“George Lakoff: ‘Conservatives don’t follow the polls, they want to change them … Liberals do everything wrong’ 
By Zoe Williams
First published on Sat 1 Feb 2014 08.45 GMT
“The progressive mindset is screwing up the world. The progressive mindset is guaranteeing no progress on global warming. The progressive mindset is saying, ‘Yes, fracking is fine.’ The progressive mindset is saying, ‘Yes, genetically modified organisms are OK’, when, in fact, they’re horrible, and the progressive mindset doesn’t know how to describe how horrible they are. There’s a difference between progressive morality, which is great, and the progressive mindset, which is half OK and half awful.”
George Lakoff, professor of cognitive science at the University of California, Berkeley, has been working on moral frames for 50 years. In Communicating Our American Values and Vision, he gives this precis: “Framing is not primarily about politics or political messaging or communication. It is far more fundamental than that: frames are the mental structures that allow human beings to understand reality – and sometimes to create what we take to be reality. But frames do have an enormous bearing on politics … they structure our ideas and concepts, they shape the way we reason … For the most part, our use of frames is unconscious and automatic.”
Lakoff is affable and generous. In public meetings he greets every question with: “That is an extremely good question.” But he cannot keep the frustration out of his voice: the left, he argues, is losing the political argument – every year, it cedes more ground to the right, under the mistaken impression that this will bring everything closer to the centre. In fact, there is no centre: the more progressives capitulate, the more boldly the conservatives express their vision, and the further to the right the mainstream moves. The reason is that conservatives speak from an authentic moral position, and appeal to voters’ values. Liberals try to argue against them using evidence; they are embarrassed by emotionality. They think that if you can just demonstrate to voters how their self-interest is served by a socially egalitarian position, that will work, and everyone will vote for them and the debate will be over. In fact, Lakoff asserts, voters don’t vote for bald self-interest; self-interest fails to ignite, it inspires nothing – progressives, of all people, ought to understand this.
Lakoff predicted all this in Moral Politics, first published in 1996. In it, he warned that “if liberals do not concern themselves very seriously and very quickly with the unity of their own philosophy and with morality and the family, they will not merely continue to lose elections but will as well bear responsibility for the success of conservatives in turning back the clock of progress in America.”
Much of cognitive linguistics concerns itself with how we build the mental apparatus to understand everyday situations: a hospital, or a date, or a cash machine. Erving Goffman, commonly cited as the most influential sociologist of the 20th century, wrote Frame Analysis in 1974, defining and exploring exactly how this happens. Having built the frames to understand life, we no longer deliberately plug back into it. It is unconscious; what we think of as “common sense” is merely an act or notion that resonates with one of our deep frames.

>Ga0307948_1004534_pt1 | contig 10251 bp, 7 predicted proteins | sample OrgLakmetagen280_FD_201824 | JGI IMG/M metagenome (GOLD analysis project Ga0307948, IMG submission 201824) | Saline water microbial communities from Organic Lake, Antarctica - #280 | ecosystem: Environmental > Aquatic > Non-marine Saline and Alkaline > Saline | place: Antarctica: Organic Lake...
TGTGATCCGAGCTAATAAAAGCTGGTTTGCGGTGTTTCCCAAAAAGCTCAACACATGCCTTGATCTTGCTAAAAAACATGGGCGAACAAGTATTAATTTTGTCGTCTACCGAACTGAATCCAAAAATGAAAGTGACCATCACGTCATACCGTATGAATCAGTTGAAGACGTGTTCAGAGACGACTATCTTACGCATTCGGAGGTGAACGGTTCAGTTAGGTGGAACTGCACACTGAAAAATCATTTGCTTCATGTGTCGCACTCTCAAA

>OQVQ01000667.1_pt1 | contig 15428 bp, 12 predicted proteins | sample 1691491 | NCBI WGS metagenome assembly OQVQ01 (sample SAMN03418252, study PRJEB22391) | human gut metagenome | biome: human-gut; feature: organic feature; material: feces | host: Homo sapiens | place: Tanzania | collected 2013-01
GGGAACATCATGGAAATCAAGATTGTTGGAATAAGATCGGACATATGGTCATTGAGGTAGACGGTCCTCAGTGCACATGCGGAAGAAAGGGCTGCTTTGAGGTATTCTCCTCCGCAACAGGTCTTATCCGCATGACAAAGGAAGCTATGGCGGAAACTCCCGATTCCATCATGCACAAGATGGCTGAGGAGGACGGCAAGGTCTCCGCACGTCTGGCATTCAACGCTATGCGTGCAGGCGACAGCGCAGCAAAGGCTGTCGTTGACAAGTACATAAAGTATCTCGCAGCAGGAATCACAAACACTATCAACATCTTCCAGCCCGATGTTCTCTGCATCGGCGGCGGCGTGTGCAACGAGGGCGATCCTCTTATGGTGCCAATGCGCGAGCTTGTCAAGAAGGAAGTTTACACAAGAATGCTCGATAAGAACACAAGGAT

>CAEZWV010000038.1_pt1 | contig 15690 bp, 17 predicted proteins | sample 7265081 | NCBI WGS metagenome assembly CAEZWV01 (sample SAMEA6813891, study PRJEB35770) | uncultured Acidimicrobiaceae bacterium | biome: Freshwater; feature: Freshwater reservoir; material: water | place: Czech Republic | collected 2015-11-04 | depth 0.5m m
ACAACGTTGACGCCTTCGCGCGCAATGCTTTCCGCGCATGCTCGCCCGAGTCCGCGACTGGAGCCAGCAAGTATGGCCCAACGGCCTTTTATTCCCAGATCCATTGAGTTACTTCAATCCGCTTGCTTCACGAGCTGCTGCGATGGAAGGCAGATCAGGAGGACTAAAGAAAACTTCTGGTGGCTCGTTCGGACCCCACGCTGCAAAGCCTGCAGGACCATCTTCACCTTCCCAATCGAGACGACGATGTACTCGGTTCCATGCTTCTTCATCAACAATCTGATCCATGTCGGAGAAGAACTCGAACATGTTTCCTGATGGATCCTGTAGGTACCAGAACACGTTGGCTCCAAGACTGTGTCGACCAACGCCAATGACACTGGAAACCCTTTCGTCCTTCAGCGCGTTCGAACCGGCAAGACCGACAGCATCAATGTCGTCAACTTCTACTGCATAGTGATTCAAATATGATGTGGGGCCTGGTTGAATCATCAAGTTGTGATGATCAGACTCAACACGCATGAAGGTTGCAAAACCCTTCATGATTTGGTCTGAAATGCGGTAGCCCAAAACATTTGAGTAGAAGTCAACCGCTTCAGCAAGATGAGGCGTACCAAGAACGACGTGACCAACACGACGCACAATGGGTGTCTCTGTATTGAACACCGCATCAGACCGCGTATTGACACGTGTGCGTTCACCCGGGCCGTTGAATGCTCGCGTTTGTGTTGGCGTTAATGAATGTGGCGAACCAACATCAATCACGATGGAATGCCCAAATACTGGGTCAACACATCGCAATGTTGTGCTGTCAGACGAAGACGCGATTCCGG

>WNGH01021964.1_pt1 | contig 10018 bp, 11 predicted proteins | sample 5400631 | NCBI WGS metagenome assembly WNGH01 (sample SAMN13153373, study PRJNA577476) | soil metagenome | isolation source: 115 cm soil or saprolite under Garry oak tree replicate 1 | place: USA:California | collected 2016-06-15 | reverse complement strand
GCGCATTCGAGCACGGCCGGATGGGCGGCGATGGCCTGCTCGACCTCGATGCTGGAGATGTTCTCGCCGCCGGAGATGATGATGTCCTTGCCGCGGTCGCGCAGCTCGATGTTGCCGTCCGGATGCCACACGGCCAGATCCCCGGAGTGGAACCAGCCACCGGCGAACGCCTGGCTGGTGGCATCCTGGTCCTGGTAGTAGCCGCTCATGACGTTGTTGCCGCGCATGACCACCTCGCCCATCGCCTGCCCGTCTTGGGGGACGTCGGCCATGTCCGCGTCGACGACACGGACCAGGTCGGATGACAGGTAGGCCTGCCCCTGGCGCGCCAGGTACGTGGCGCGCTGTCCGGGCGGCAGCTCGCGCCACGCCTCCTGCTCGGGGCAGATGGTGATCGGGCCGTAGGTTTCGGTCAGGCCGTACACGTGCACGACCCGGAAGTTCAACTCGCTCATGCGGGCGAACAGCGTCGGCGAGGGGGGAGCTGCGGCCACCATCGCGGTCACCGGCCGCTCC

Lakoff’s work on the conceptual systems around morals and politics (and how they show up in language) has yielded two-dozen metaphors for morality, most of them universal across cultures. Of those, the two key frames informing political judgment involve the idea of government as a family: the strict-father model (conservative) versus the nurturant-parent model (progressive).
“Progressives want to follow the polls … Conservatives don’t follow the polls; they want to change them. Political ground is gained not when you successfully inhabit the middle ground, but when you successfully impose your framing as the ‘common-sense’ position.”
A classic liberal pitfall is the idea that by repeating one of the opposition’s ridiculous lines, you make it look even more absurd. “There was an election in Wisconsin,” Lakoff says, “there was a horrible governor there, and the Democrats were so stupid that they put up billboards all over the state with a picture of him smiling. They had his name in large letters next to the picture, and it says, ‘Why is this man smiling?’ And then in smaller type, it has a list of his positions, all from his point of view? As if everybody will recognise that this is a horrible man. Instead, it is a billboard in his favour. It’s about time progressives got out there and said what’s true about themselves, as well as what’s true of the other side. If you have a strong position, let’s hear it.”
It is, plainly, the longstanding failure to protect nature that powers Lakoff’s exasperation with liberals. “They don’t understand their own moral system or the other guy’s, they don’t know what’s at stake, they don’t know about framing, they don’t know about metaphors, they don’t understand the extent to which emotion is rational, they don’t understand how vital emotion is, they try to hide their emotion. They do everything wrong because they’re miseducated. And they’re proud of that miseducation. Oxford philosophy reigns supreme, right? Oxford philosophy is killing the world.”